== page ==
Advice about After School Programs
Archived Q&A and Reviews
|Q about K-12 After School
My child is entering the second grade on Monday and I am absolutely floored by what we will be doing every Wednesday. Their school announced that dismissal on Wednesday will now be at 12:30pm. I am lucky and privileged to be a stay at home parent but that is just a LONG DAY for us to fill. We can't afford aftercare on a regular basis, nor any other expensive classes. I also have a toddler so I need to do something age appropriate for both of them. Does anyone have suggestions? Yes we can go to playgrounds or the library but I'm hoping to find something more structured that is a set function on my calendar. We are in Oakland but would be willing to travel within a reasonable distance. As an aside it blows my mind that it's just an accepted thing that kids aren't in school full time 5 days a week. Thanks in advance for the suggestions. Frustrated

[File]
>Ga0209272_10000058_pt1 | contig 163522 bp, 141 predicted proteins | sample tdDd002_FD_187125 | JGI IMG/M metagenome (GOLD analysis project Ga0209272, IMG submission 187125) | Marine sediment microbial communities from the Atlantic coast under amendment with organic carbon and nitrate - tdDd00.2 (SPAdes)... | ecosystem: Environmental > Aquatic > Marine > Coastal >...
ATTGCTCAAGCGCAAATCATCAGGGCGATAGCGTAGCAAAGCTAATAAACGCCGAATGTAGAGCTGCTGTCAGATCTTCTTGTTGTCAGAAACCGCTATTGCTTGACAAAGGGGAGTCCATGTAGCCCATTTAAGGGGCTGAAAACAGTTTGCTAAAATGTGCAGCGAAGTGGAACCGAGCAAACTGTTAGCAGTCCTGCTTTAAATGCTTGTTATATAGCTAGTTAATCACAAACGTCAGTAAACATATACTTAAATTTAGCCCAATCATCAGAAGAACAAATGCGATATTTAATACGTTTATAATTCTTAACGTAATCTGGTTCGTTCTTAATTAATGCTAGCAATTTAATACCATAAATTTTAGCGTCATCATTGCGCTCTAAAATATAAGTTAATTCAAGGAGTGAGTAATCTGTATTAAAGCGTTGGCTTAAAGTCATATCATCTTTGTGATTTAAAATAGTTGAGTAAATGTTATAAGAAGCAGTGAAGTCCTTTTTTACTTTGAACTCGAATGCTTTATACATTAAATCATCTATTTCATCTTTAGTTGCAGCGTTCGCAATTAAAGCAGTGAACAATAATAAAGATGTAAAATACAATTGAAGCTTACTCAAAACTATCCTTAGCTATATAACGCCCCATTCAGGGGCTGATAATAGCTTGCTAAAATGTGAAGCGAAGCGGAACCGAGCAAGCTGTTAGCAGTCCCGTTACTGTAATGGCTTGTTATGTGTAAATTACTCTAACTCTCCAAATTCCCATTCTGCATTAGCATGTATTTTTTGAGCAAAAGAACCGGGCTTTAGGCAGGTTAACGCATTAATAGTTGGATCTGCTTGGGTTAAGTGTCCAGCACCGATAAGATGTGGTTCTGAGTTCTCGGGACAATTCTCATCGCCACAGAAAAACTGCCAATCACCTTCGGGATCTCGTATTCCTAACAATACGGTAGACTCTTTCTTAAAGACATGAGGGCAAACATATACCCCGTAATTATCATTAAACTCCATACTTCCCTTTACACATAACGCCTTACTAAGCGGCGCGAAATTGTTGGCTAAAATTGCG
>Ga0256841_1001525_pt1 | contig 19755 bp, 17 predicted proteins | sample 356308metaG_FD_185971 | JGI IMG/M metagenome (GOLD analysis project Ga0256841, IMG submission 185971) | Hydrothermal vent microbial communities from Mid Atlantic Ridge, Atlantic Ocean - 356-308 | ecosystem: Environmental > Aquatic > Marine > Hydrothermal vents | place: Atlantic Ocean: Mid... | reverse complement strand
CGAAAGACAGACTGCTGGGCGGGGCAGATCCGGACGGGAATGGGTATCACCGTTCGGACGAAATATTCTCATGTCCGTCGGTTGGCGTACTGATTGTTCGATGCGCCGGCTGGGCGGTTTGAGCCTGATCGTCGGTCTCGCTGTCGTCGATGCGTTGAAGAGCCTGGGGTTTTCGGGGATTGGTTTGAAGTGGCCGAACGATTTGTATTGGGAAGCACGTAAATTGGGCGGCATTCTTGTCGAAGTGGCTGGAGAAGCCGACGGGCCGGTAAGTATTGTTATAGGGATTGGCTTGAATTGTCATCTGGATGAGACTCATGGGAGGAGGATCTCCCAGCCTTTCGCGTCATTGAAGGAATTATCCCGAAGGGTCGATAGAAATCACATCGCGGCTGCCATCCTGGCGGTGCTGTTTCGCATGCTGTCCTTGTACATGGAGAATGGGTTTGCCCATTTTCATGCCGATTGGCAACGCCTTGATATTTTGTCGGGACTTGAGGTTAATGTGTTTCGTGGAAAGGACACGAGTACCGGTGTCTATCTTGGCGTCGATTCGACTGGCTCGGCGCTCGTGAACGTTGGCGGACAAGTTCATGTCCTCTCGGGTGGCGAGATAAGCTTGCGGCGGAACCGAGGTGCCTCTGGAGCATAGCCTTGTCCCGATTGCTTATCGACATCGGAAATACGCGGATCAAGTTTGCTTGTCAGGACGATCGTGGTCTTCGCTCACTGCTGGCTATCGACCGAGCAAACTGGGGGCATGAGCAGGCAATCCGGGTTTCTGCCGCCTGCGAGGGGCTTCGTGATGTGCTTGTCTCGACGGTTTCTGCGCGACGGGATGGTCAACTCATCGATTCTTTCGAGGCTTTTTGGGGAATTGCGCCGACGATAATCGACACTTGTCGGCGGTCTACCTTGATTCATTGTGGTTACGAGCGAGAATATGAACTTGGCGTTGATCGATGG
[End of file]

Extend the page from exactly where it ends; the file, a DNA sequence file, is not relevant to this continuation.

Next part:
Yes, kids all the way through Middle School have minimum days.There are so many fun ways to spend an afternoon with 2 young kids in the Bay Area. Think of it as bonus time to spend with your kid while he's young. Suggestion #1 : PLAYDATES, talk to other moms and set up a weekly playdate swap. I'm sure other mom's are wondering what to do on minimum days too. 2nd graders can usually play together fairly independently and keep each other entertained. If you can afford it you could enroll him in an afterschool class or sports program. Is there an afterschool program at his school you could sign up for? If not, Oakland Parks and Rec offers many afterschool programs 1-6pm at various neighborhood parks and it's cheap! They also have sports programs and classes. Check out their website for details. If your son likes sports sign him up with a team that has practice on Wednesday. Or put him in Martial Arts or swimming classes. Lawrence Hall of Science has great afterschool classes and your toddler could play in the museum while you wait. And enjoy the time you have with your kids. They grow up QUCIK